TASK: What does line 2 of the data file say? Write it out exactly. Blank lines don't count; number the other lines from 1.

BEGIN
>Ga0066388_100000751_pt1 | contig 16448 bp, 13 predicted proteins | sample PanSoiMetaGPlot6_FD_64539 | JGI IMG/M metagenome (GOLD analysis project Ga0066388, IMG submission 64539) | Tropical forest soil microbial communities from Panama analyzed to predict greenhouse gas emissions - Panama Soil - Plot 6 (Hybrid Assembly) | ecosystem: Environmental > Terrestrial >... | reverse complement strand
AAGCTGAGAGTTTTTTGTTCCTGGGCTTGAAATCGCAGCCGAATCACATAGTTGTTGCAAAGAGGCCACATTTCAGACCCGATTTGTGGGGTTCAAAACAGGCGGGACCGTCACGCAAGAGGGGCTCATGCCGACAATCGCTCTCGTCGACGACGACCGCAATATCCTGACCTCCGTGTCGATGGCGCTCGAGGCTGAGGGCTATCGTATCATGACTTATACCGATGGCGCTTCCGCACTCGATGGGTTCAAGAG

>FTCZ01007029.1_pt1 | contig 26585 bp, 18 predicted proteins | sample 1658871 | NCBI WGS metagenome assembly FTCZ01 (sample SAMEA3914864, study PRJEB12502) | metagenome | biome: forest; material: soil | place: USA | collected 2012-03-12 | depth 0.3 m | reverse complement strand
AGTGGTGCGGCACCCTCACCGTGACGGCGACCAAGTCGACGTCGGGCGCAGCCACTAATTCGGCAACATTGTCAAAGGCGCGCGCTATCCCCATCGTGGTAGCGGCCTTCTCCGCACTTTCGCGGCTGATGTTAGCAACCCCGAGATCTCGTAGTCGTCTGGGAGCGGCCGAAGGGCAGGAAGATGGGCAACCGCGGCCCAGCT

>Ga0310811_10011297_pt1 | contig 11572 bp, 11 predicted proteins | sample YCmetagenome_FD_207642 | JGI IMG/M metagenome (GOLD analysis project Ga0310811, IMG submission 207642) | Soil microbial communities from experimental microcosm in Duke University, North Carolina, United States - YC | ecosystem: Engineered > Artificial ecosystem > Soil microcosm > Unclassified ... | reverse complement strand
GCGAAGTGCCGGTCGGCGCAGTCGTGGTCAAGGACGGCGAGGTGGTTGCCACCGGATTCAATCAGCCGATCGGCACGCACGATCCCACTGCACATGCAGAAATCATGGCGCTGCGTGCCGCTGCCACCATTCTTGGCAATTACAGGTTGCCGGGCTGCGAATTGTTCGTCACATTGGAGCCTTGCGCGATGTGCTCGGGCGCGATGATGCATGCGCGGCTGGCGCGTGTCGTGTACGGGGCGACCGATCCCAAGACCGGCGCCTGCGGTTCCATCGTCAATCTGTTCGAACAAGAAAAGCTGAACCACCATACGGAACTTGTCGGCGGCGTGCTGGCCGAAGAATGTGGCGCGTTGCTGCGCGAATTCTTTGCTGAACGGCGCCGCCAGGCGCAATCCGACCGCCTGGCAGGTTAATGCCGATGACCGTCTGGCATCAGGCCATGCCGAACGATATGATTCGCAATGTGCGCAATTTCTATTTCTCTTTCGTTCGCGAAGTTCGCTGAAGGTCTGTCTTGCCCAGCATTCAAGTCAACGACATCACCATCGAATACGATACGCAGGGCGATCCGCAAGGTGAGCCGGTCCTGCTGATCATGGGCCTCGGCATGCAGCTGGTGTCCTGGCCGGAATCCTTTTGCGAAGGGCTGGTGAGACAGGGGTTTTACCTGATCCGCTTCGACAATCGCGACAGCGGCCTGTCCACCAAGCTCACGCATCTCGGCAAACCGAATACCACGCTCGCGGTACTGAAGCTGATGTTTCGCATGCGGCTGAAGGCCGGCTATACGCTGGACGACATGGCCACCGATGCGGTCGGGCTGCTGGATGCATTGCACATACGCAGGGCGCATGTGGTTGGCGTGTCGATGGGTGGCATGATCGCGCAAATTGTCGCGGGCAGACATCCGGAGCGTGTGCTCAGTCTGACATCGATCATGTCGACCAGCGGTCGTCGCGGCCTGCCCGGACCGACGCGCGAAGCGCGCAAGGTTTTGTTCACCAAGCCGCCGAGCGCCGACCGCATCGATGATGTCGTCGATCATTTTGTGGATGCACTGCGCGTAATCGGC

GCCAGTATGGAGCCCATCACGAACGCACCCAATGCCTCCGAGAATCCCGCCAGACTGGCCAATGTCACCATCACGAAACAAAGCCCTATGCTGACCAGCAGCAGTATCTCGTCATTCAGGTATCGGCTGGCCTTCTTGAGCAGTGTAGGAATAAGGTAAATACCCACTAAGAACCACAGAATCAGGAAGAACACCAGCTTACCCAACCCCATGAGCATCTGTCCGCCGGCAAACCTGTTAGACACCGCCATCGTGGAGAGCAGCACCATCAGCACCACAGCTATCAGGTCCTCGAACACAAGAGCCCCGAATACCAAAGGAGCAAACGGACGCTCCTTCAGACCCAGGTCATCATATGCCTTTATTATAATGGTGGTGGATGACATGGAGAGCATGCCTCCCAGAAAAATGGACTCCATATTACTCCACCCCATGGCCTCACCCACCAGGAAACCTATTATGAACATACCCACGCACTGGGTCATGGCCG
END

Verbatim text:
AAGCTGAGAGTTTTTTGTTCCTGGGCTTGAAATCGCAGCCGAATCACATAGTTGTTGCAAAGAGGCCACATTTCAGACCCGATTTGTGGGGTTCAAAACAGGCGGGACCGTCACGCAAGAGGGGCTCATGCCGACAATCGCTCTCGTCGACGACGACCGCAATATCCTGACCTCCGTGTCGATGGCGCTCGAGGCTGAGGGCTATCGTATCATGACTTATACCGATGGCGCTTCCGCACTCGATGGGTTCAAGAG